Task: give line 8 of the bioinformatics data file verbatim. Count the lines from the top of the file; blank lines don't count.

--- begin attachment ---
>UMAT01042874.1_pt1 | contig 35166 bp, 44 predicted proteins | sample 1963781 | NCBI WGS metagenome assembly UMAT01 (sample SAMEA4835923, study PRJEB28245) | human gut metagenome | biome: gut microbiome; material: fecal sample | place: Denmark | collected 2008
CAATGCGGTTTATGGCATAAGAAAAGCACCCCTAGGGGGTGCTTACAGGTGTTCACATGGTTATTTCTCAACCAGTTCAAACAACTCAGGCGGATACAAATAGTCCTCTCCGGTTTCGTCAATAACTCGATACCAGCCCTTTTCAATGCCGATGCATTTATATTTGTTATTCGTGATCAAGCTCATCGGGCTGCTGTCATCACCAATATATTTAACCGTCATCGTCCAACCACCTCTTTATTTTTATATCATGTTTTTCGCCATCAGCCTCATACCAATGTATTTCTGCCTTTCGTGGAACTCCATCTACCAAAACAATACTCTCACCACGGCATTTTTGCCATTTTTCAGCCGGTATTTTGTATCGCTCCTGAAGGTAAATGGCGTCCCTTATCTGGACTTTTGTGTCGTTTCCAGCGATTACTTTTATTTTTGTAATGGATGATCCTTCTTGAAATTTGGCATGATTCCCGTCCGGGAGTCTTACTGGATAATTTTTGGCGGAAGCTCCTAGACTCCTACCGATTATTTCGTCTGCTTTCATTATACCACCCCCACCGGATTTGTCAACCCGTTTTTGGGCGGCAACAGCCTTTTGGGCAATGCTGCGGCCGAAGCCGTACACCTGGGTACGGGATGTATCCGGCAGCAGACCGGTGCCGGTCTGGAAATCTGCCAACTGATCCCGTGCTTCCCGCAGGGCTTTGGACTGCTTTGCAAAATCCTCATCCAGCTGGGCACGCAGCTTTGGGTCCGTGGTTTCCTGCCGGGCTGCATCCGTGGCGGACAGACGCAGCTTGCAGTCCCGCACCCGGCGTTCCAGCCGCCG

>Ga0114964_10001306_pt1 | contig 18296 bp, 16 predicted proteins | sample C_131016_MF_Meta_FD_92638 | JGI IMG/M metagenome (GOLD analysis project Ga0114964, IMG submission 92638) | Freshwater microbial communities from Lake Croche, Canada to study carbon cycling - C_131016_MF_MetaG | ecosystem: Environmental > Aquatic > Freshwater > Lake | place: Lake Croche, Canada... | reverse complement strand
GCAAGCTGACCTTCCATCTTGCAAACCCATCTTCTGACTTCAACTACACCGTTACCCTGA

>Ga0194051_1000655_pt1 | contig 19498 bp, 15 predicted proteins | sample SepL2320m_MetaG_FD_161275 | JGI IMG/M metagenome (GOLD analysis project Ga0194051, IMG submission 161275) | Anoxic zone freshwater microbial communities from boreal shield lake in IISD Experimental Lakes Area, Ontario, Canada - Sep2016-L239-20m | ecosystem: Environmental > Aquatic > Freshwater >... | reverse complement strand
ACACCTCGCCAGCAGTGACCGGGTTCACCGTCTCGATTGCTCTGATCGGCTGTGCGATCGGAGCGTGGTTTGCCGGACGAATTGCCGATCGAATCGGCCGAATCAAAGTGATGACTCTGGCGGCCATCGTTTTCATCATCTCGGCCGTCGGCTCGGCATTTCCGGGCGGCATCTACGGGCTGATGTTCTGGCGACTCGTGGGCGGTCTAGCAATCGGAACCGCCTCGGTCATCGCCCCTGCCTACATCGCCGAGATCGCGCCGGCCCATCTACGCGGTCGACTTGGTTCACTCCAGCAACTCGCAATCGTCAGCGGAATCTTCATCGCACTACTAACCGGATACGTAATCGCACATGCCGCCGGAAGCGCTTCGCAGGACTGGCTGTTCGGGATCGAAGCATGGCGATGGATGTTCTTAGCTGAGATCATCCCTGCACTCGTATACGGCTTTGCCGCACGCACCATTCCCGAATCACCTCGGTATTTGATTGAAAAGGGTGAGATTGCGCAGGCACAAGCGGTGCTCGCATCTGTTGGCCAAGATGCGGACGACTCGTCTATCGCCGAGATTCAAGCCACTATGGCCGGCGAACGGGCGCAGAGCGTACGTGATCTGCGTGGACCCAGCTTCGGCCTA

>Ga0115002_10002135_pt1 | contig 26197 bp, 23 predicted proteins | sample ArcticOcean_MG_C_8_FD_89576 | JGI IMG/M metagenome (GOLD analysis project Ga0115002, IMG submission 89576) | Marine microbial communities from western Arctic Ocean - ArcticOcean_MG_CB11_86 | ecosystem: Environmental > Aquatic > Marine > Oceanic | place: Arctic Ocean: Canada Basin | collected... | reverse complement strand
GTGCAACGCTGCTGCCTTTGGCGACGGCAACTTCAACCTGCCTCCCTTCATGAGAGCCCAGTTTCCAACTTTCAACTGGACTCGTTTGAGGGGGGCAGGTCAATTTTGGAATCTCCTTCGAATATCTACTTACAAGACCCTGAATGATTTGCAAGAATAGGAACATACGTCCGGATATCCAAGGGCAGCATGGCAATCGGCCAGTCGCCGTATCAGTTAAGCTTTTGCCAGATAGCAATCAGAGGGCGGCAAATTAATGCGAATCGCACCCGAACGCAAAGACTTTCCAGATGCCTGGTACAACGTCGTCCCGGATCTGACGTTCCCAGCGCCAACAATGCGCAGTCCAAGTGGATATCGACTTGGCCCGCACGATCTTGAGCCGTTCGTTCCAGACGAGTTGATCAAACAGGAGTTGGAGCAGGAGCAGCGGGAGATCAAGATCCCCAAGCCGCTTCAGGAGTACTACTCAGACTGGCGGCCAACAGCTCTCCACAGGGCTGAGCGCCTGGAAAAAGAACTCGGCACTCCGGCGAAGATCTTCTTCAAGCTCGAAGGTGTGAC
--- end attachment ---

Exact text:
GTGCAACGCTGCTGCCTTTGGCGACGGCAACTTCAACCTGCCTCCCTTCATGAGAGCCCAGTTTCCAACTTTCAACTGGACTCGTTTGAGGGGGGCAGGTCAATTTTGGAATCTCCTTCGAATATCTACTTACAAGACCCTGAATGATTTGCAAGAATAGGAACATACGTCCGGATATCCAAGGGCAGCATGGCAATCGGCCAGTCGCCGTATCAGTTAAGCTTTTGCCAGATAGCAATCAGAGGGCGGCAAATTAATGCGAATCGCACCCGAACGCAAAGACTTTCCAGATGCCTGGTACAACGTCGTCCCGGATCTGACGTTCCCAGCGCCAACAATGCGCAGTCCAAGTGGATATCGACTTGGCCCGCACGATCTTGAGCCGTTCGTTCCAGACGAGTTGATCAAACAGGAGTTGGAGCAGGAGCAGCGGGAGATCAAGATCCCCAAGCCGCTTCAGGAGTACTACTCAGACTGGCGGCCAACAGCTCTCCACAGGGCTGAGCGCCTGGAAAAAGAACTCGGCACTCCGGCGAAGATCTTCTTCAAGCTCGAAGGTGTGAC